Track Cross River Rail TBMs with a new online tool
Cross River Rail TBMs can now be tracked in real-time. I know, exciting right?
They have recently launched a new online tool through their website that allows the public to follow the project’s TBMs as they dig the twin tunnels in real-time beneath Brisbane.
TBMs Else and Merle – both weighing in at 1350-tonnes – were excavating the project’s twin tunnels from Woolloongabba north towards Albert Street.
Meanwhile, two 115-tonne roadheaders were excavating the tunnels in the opposite direction from Woolloongabba towards Boggo Road.
“With TBM Else and TBM Merle on their way north, and the project’s roadheaders excavating south, Cross River Rail’s year of tunnelling is well and truly underway,” said Cross River Rail Delivery Authority CEO Graeme Newton.
The Tracker showed the project’s TBMs and roadheaders as they excavated the project’s 5.9 kilometres of twin tunnels, including how far they had already travelled.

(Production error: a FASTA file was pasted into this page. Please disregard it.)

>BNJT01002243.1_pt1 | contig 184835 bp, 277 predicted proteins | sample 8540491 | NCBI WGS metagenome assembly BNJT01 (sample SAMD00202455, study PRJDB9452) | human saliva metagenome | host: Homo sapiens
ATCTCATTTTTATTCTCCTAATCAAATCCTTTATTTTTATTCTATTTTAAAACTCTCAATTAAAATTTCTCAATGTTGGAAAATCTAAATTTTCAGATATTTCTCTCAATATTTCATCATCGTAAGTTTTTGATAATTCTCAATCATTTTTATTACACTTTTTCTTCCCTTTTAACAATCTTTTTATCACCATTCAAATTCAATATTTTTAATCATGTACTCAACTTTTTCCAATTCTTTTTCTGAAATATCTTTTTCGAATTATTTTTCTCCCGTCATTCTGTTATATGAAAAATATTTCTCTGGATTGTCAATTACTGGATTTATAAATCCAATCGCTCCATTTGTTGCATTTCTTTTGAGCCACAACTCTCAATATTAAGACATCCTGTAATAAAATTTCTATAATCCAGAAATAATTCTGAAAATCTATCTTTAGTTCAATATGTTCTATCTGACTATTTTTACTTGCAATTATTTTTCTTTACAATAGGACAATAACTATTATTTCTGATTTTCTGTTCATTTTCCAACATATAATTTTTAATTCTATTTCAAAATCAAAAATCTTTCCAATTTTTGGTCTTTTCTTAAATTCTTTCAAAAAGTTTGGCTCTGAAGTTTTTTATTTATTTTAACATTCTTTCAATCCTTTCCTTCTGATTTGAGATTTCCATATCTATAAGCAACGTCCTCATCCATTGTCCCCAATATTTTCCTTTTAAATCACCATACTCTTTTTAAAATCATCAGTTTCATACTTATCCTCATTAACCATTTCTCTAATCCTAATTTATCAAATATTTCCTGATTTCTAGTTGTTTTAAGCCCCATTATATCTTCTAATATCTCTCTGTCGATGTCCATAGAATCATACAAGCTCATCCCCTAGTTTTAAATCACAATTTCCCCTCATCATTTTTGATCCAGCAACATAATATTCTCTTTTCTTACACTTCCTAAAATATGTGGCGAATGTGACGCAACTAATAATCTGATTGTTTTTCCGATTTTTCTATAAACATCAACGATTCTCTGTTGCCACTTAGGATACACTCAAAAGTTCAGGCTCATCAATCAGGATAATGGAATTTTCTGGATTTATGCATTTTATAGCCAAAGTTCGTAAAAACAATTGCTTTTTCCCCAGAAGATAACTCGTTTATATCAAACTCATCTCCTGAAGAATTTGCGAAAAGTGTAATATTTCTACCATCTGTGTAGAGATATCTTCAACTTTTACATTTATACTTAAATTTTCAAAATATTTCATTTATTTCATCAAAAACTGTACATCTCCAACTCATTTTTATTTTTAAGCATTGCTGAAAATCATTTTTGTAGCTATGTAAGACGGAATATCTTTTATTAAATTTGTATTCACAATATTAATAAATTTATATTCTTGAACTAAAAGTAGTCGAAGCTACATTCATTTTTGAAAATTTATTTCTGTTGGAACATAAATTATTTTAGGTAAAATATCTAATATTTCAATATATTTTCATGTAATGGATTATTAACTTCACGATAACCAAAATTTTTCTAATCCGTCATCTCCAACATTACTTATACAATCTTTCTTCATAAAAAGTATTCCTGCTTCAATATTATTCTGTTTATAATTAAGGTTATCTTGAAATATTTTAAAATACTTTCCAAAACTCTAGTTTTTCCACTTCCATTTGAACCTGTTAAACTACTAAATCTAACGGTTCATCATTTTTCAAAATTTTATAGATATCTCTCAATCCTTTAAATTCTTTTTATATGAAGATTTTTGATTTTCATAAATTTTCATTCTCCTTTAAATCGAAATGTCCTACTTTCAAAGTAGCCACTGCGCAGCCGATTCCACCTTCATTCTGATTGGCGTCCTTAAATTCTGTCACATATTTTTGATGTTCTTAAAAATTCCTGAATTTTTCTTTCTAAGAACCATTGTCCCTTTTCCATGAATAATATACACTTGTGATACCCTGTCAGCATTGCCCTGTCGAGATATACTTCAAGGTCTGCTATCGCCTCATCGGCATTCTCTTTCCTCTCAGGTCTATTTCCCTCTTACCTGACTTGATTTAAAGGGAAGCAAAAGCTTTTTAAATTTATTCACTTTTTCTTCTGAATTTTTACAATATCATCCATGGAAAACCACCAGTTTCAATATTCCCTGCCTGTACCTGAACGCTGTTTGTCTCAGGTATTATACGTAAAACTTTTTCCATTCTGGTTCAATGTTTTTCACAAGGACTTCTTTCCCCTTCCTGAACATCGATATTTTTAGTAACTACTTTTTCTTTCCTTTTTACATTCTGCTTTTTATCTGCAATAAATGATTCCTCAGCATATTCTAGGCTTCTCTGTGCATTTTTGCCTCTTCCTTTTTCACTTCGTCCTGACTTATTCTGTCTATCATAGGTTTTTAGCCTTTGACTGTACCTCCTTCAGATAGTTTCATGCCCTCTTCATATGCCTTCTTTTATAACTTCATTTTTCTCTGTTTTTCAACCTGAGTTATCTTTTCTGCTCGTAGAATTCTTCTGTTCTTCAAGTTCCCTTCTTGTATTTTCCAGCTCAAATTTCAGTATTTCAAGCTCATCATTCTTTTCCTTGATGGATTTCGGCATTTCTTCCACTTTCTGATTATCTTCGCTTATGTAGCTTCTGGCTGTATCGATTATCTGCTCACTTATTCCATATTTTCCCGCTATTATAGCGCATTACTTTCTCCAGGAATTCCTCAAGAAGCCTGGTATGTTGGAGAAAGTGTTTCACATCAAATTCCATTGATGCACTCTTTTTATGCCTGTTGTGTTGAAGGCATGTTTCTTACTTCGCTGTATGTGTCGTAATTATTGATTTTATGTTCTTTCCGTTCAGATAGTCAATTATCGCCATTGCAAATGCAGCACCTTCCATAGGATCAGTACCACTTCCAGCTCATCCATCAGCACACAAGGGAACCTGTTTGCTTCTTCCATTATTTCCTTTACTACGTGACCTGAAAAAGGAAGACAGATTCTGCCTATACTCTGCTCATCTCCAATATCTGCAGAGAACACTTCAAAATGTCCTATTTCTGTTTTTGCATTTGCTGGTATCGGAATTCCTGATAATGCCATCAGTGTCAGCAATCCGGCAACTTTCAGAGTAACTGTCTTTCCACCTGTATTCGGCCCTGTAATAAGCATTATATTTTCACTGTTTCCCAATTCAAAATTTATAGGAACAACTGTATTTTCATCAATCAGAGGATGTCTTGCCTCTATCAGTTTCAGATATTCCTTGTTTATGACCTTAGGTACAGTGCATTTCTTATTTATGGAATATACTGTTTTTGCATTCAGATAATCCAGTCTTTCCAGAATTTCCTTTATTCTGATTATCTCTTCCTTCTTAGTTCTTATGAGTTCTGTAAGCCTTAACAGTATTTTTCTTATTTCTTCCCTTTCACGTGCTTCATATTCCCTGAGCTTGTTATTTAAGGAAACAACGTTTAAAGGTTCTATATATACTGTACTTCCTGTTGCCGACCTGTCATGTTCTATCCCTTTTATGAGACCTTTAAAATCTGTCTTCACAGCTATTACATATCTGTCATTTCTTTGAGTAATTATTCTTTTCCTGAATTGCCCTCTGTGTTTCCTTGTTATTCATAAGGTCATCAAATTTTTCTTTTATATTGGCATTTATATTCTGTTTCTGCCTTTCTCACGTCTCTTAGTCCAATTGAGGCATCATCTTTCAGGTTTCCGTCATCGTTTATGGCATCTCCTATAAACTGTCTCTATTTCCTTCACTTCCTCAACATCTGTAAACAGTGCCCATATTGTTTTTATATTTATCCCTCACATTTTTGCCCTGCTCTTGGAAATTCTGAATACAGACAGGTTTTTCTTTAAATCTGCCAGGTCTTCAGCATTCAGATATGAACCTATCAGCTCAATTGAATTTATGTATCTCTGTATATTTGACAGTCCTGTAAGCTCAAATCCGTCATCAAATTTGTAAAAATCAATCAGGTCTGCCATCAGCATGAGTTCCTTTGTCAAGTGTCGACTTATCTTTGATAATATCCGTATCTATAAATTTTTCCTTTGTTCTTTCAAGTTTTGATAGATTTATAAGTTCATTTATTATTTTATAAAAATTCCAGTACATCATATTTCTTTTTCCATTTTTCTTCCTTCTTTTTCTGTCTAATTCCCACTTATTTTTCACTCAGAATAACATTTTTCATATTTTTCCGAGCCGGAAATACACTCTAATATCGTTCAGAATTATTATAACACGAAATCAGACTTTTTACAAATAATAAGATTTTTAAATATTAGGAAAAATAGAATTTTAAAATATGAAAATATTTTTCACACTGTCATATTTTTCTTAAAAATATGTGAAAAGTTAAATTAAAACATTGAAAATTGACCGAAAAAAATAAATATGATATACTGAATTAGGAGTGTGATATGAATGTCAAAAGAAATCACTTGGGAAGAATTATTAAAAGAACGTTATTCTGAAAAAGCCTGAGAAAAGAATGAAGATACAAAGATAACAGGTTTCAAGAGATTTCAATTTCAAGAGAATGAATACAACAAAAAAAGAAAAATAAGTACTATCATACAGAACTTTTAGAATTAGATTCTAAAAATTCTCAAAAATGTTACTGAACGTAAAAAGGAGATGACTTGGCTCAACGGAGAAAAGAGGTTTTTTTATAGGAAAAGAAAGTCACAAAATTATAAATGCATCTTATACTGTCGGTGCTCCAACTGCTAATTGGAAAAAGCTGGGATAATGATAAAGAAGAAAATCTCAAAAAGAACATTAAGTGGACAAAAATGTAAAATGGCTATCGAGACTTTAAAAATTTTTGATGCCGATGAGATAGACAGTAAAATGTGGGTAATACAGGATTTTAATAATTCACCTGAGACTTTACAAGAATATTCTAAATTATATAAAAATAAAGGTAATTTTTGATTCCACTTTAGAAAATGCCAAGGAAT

This is a great tool for the public to see all the work and construction happening underground, we are otherwise we are quite oblivious of the sheer scale of work taking place beneath our feet.
Each of the TBMs is equipped with trackers and sensors which fed technical information to the project team in real-time.
The TBMs would reach Albert Street mid-year, before continuing to Roma Street and finally emerging at the project’s northern portal at Normanby before the end of 2021.
The TBM Tracker can be found here.
Tunnel Boring Machine fast facts:
- Cross River Rail’s two TBMs are named in honour of two groundbreaking Queensland women – trailblazing engineer Else Shepherd AM and pioneering feminist Merle Thornton AM;
- Each TBM weighs 1350 tonnes and is 165 metres long;
- A crew of up to 15 people will work in a TBM at any one time;
- TBMs work at a rate of 20 to 30 metres per day;
- The TBMs will install 25,000 concrete segments weighing 4.2 tonnes each along the tunnel walls as they go;
- At their deepest point the tunnels will be 58m below the surface at Kangaroo Point, and 42m below the Brisbane River;
- Each TBM is fully equipped with crew facilities, offices and toilets;
- The TBMs will generate 290,000 cubic metres of spoil as they make way for the twin Cross River Rail tunnels.
Read the Media Release here.
Queensland’s biggest ever infrastructure project Cross River Rail has reached a massive milestone with TBM Merle breaking through at the Northern Portal.
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